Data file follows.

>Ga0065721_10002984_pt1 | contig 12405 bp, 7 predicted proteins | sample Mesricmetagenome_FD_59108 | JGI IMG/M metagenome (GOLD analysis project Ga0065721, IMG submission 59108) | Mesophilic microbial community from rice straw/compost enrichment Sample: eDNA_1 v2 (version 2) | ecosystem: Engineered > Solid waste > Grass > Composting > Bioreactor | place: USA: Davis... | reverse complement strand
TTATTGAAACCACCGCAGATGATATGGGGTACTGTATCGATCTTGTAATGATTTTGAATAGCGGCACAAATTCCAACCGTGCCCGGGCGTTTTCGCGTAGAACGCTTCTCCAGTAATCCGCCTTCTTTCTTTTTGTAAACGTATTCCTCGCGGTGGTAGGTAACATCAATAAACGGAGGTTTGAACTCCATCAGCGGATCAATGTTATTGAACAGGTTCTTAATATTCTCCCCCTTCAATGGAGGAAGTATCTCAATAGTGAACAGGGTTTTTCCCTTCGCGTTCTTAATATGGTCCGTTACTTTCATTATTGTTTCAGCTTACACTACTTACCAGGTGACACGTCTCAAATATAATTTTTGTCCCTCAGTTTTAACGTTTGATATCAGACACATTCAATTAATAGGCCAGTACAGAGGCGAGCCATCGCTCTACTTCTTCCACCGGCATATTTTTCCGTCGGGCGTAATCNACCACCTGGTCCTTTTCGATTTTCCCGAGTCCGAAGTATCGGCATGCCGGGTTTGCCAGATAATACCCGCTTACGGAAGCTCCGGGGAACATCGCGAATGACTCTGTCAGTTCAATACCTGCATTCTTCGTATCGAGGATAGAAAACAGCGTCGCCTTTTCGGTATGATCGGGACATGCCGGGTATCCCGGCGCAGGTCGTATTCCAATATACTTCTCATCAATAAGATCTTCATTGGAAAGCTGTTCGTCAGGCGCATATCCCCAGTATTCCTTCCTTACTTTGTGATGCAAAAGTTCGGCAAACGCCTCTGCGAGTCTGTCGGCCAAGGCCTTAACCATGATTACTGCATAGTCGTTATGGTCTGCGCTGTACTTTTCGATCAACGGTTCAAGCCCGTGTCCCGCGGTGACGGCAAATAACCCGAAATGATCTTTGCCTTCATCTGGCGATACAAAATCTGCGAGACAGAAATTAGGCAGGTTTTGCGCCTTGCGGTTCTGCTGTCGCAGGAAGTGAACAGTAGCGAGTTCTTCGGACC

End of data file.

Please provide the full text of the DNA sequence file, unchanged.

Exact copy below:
>Ga0065721_10002984_pt1 | contig 12405 bp, 7 predicted proteins | sample Mesricmetagenome_FD_59108 | JGI IMG/M metagenome (GOLD analysis project Ga0065721, IMG submission 59108) | Mesophilic microbial community from rice straw/compost enrichment Sample: eDNA_1 v2 (version 2) | ecosystem: Engineered > Solid waste > Grass > Composting > Bioreactor | place: USA: Davis... | reverse complement strand
TTATTGAAACCACCGCAGATGATATGGGGTACTGTATCGATCTTGTAATGATTTTGAATAGCGGCACAAATTCCAACCGTGCCCGGGCGTTTTCGCGTAGAACGCTTCTCCAGTAATCCGCCTTCTTTCTTTTTGTAAACGTATTCCTCGCGGTGGTAGGTAACATCAATAAACGGAGGTTTGAACTCCATCAGCGGATCAATGTTATTGAACAGGTTCTTAATATTCTCCCCCTTCAATGGAGGAAGTATCTCAATAGTGAACAGGGTTTTTCCCTTCGCGTTCTTAATATGGTCCGTTACTTTCATTATTGTTTCAGCTTACACTACTTACCAGGTGACACGTCTCAAATATAATTTTTGTCCCTCAGTTTTAACGTTTGATATCAGACACATTCAATTAATAGGCCAGTACAGAGGCGAGCCATCGCTCTACTTCTTCCACCGGCATATTTTTCCGTCGGGCGTAATCNACCACCTGGTCCTTTTCGATTTTCCCGAGTCCGAAGTATCGGCATGCCGGGTTTGCCAGATAATACCCGCTTACGGAAGCTCCGGGGAACATCGCGAATGACTCTGTCAGTTCAATACCTGCATTCTTCGTATCGAGGATAGAAAACAGCGTCGCCTTTTCGGTATGATCGGGACATGCCGGGTATCCCGGCGCAGGTCGTATTCCAATATACTTCTCATCAATAAGATCTTCATTGGAAAGCTGTTCGTCAGGCGCATATCCCCAGTATTCCTTCCTTACTTTGTGATGCAAAAGTTCGGCAAACGCCTCTGCGAGTCTGTCGGCCAAGGCCTTAACCATGATTACTGCATAGTCGTTATGGTCTGCGCTGTACTTTTCGATCAACGGTTCAAGCCCGTGTCCCGCGGTGACGGCAAATAACCCGAAATGATCTTTGCCTTCATCTGGCGATACAAAATCTGCGAGACAGAAATTAGGCAGGTTTTGCGCCTTGCGGTTCTGCTGTCGCAGGAAGTGAACAGTAGCGAGTTCTTCGGACC